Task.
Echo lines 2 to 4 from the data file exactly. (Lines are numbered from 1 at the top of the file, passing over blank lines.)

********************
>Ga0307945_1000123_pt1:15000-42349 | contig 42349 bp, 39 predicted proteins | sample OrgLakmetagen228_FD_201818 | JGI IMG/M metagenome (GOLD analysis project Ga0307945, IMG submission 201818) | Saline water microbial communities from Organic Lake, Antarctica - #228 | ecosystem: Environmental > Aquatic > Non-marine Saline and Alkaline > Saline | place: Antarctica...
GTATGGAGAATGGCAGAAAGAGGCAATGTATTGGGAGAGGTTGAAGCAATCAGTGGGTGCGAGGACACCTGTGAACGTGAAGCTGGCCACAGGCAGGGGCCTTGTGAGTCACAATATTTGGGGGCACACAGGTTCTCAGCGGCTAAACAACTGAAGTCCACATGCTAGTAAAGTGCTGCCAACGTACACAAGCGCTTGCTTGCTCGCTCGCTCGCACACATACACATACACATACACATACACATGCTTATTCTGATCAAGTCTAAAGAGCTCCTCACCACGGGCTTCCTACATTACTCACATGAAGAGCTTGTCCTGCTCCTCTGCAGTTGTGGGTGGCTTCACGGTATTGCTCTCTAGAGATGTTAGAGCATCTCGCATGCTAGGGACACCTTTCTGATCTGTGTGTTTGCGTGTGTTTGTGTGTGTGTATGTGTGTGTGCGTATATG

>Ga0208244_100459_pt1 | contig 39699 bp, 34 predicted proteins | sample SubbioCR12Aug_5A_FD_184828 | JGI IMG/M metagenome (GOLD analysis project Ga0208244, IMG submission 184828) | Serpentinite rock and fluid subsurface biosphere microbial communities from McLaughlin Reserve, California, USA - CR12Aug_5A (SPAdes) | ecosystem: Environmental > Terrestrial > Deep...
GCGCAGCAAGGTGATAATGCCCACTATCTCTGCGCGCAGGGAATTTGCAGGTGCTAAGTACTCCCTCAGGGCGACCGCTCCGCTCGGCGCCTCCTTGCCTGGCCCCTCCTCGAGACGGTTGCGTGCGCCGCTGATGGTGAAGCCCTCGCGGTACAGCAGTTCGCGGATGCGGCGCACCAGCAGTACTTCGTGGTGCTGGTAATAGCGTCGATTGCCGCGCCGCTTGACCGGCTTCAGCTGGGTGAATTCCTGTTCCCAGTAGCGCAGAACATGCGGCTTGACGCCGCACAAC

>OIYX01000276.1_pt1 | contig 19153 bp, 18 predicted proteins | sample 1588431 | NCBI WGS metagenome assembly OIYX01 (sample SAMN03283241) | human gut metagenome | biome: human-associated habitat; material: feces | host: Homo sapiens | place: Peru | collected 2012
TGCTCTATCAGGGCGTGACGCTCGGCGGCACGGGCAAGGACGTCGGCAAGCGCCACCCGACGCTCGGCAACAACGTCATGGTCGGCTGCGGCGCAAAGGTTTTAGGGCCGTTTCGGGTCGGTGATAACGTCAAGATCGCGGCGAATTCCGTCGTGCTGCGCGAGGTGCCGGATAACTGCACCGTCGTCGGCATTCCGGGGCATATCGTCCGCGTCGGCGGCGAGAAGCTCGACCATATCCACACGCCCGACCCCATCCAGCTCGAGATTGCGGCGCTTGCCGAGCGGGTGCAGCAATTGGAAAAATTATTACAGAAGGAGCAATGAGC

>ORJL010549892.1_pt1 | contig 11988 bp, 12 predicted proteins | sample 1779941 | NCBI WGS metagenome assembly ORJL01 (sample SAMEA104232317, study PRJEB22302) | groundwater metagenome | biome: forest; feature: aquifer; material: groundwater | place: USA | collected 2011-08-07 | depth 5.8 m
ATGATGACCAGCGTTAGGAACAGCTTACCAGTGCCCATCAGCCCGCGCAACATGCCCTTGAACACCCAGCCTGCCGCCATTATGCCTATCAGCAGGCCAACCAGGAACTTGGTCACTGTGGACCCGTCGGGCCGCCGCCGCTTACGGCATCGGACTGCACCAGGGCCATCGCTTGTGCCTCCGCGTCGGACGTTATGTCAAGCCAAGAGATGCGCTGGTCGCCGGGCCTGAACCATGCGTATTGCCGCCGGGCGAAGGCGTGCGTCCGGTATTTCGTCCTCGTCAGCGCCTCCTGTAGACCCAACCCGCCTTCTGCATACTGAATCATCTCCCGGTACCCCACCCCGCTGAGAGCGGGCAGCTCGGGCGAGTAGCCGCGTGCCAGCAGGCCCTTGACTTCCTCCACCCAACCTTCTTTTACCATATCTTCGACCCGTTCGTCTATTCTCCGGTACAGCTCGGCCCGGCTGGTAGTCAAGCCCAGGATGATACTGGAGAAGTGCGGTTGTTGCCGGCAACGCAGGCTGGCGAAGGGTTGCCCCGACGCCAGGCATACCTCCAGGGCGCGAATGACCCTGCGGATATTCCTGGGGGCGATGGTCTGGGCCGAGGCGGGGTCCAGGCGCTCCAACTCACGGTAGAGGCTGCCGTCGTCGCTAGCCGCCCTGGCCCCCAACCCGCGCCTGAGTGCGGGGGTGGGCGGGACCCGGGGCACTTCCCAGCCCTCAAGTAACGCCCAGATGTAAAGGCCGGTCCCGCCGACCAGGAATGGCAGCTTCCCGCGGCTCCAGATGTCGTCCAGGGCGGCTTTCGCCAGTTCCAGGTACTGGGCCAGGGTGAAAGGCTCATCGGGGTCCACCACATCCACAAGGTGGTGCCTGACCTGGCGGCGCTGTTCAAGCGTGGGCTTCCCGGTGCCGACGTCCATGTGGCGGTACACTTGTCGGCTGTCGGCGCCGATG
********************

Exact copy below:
GTATGGAGAATGGCAGAAAGAGGCAATGTATTGGGAGAGGTTGAAGCAATCAGTGGGTGCGAGGACACCTGTGAACGTGAAGCTGGCCACAGGCAGGGGCCTTGTGAGTCACAATATTTGGGGGCACACAGGTTCTCAGCGGCTAAACAACTGAAGTCCACATGCTAGTAAAGTGCTGCCAACGTACACAAGCGCTTGCTTGCTCGCTCGCTCGCACACATACACATACACATACACATACACATGCTTATTCTGATCAAGTCTAAAGAGCTCCTCACCACGGGCTTCCTACATTACTCACATGAAGAGCTTGTCCTGCTCCTCTGCAGTTGTGGGTGGCTTCACGGTATTGCTCTCTAGAGATGTTAGAGCATCTCGCATGCTAGGGACACCTTTCTGATCTGTGTGTTTGCGTGTGTTTGTGTGTGTGTATGTGTGTGTGCGTATATG

>Ga0208244_100459_pt1 | contig 39699 bp, 34 predicted proteins | sample SubbioCR12Aug_5A_FD_184828 | JGI IMG/M metagenome (GOLD analysis project Ga0208244, IMG submission 184828) | Serpentinite rock and fluid subsurface biosphere microbial communities from McLaughlin Reserve, California, USA - CR12Aug_5A (SPAdes) | ecosystem: Environmental > Terrestrial > Deep...
GCGCAGCAAGGTGATAATGCCCACTATCTCTGCGCGCAGGGAATTTGCAGGTGCTAAGTACTCCCTCAGGGCGACCGCTCCGCTCGGCGCCTCCTTGCCTGGCCCCTCCTCGAGACGGTTGCGTGCGCCGCTGATGGTGAAGCCCTCGCGGTACAGCAGTTCGCGGATGCGGCGCACCAGCAGTACTTCGTGGTGCTGGTAATAGCGTCGATTGCCGCGCCGCTTGACCGGCTTCAGCTGGGTGAATTCCTGTTCCCAGTAGCGCAGAACATGCGGCTTGACGCCGCACAAC